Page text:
11.30.11 My Baloney
My baloney has a first name. It's Mortadella. I'll bet you already know that baloney is a bastardization of bologna—actually, Bologna, for the city in Italy from whence this delectable pork sausage hails. But are you aware that it's named for the mortar (mortaio) that in conjunction with a pestle was originally responsible for the finely ground meat that forms the basis of this heat-cured salume? (Salume is how Italians refer to charcuterie or, more basely, cold cuts.) I have no love for Oscar Mayer's offspring, and shudder to think what goes into those inspid, rubbery slices. They're barely fit to kiss the hem of the real deal: a rich, dense and savory concoction, flavored with garlic, coriander, nutmeg and sometimes studded with pistachios.
this is not your childhood bologna
I get my mortadella at Eataly
's fabulous salumeria where I can have it cut to order in a thick slab. For some gathering over the next month I may even make this recipe
I came across for "Mortadella Smear" in Saveur.
Trust me, it surpasses its unfortunate name in every way. Pureed mortadella enriched with a velouté sauce and a little cream, slathered on grilled bread and drizzled with balsamic. What's not to like? This diverges wildly from the mortadella of yore and is more akin to paté whipped up by a lazy Italian contessa.
Mortadella has a fair amount of fat, so it fries up beautifully crisp. You can do thin slices, which are quite nice, almost chip-like, but I prefer chubby little cubes that come out chewy with crunchy edges. The perfect vehicle for them? A fresh escarole salad tossed with tangy anchovy dressing.
Escarole, also known as "broad-leaved endive" (but not called that by anyone you know) is a member of the chicory family, along with puntarelle
, radicchio and Belgian endive. It's slightly sweeter than its bitter brethren and is a sadly under-appreciated green. (Here's
a recipe for a very simple escarole soup.) Delicious cooked—sauteed with shallots and chile, wilted in garlicky oil—escarole is secretly a salad diva. Served raw, it's gutsy without being aggressive and has gently curled edges that are made for cupping dressing.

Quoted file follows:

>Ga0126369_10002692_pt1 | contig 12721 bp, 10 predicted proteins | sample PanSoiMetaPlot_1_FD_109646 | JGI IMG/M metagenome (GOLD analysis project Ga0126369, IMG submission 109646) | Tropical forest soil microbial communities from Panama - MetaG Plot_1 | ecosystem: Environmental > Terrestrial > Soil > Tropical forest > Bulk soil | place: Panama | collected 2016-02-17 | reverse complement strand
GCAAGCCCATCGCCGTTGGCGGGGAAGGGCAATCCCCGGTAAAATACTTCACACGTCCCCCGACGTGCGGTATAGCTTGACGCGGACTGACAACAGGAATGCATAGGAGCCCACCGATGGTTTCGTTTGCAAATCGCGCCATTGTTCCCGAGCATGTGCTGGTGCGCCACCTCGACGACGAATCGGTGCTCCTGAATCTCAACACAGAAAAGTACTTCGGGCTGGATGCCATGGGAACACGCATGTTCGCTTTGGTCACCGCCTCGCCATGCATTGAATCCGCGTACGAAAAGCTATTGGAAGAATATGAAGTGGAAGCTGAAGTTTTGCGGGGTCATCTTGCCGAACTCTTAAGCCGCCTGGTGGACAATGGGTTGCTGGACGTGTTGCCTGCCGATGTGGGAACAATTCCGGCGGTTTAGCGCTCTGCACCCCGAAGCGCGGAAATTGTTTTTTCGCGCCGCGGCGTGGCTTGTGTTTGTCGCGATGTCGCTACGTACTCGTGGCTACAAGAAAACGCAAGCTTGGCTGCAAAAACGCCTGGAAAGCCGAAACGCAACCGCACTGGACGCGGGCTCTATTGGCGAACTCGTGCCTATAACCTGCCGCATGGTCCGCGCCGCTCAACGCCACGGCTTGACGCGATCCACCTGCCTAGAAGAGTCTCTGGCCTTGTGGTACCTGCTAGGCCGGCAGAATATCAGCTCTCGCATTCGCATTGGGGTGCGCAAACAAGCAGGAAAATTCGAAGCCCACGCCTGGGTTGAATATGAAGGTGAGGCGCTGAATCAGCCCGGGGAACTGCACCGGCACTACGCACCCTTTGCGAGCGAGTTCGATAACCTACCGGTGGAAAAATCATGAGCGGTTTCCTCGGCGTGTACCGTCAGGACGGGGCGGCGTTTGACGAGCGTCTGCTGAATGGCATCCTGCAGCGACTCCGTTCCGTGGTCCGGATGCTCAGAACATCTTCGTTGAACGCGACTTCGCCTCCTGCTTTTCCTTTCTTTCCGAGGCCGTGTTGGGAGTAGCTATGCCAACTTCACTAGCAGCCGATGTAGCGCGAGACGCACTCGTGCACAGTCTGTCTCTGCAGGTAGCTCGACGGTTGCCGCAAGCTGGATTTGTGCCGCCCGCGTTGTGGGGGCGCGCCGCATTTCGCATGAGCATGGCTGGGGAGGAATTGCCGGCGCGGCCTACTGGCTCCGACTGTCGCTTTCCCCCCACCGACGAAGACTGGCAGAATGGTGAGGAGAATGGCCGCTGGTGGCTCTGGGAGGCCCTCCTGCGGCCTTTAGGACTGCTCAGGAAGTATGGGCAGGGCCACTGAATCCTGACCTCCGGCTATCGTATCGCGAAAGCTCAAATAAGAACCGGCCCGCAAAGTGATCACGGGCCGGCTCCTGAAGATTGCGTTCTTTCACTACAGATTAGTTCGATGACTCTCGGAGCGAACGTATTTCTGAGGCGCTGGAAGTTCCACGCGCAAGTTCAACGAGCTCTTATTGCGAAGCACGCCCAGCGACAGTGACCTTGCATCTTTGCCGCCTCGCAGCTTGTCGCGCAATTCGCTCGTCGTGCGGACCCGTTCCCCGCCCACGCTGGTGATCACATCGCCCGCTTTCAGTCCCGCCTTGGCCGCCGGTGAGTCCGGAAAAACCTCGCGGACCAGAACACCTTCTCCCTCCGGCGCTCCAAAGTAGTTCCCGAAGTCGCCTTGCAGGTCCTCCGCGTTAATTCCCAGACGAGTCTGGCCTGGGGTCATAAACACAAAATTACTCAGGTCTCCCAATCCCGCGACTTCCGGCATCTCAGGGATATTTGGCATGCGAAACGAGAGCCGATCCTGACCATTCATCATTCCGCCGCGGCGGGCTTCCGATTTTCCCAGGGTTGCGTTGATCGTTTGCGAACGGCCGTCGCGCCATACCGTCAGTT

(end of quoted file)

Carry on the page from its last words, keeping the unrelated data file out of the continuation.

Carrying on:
We had this salad one night for dinner along with cups of creamy butternut squash soup sprinkled with spicy toasted squash seeds, and it reminded me that I've been meaning to talk to you about something: GARNISHES. The way you finish a dish can make the difference between good and extraordinary. G calls it "kicking it up a notch"—unabashedly ripping off Emeril's catch-phrase—and it's a call to action in the kitchen. You can always make something just that much better with an extra drizzle of spicy green olive oil, sprinkling of coarse sea salt, frizzle of herbs or dollop of crème fraîche.
This is where the notion of condiments comes into play. Homemade chutney, spiced pumpkin seeds, curry salt, fried sage, pickled onions—these have the power to bring your cooking into focus by adding flavor and textural counterpoints. Use your imagination, your creativity and your palate, and have fun gilding the lily.
Escarole Salad with Fried Mortadella
— 1 head escarole
— 1 generous cup diced mortadella
— 1 teaspoon anchovy paste
— 1 clove garlic, peeled and smashed
— juice of 1/2 lemon
— olive oil
— coarse sea salt & freshly ground black pepper
Make dressing first so it can sit and the flavors will meld as you prepare the salad. Whisk together anchovy paste, garlic and lemon juice in a small bowl or mug. Whisk in olive oil until nicely emulsified. Taste and add a pinch of sugar if needed.
Core escarole, discarding any scraggly outer leaves. Wash leaves and dry well. Tear into large pieces and place in salad bowl.
Heat a skillet and add diced mortadella, frying over medium flame until nicely browned. Remove to a paper-towel lined plate.
Remove garlic clove from dressing and discard; toss escarole with dressing. Add mortadella, a sprinkling of salt and plenty of pepper and toss again.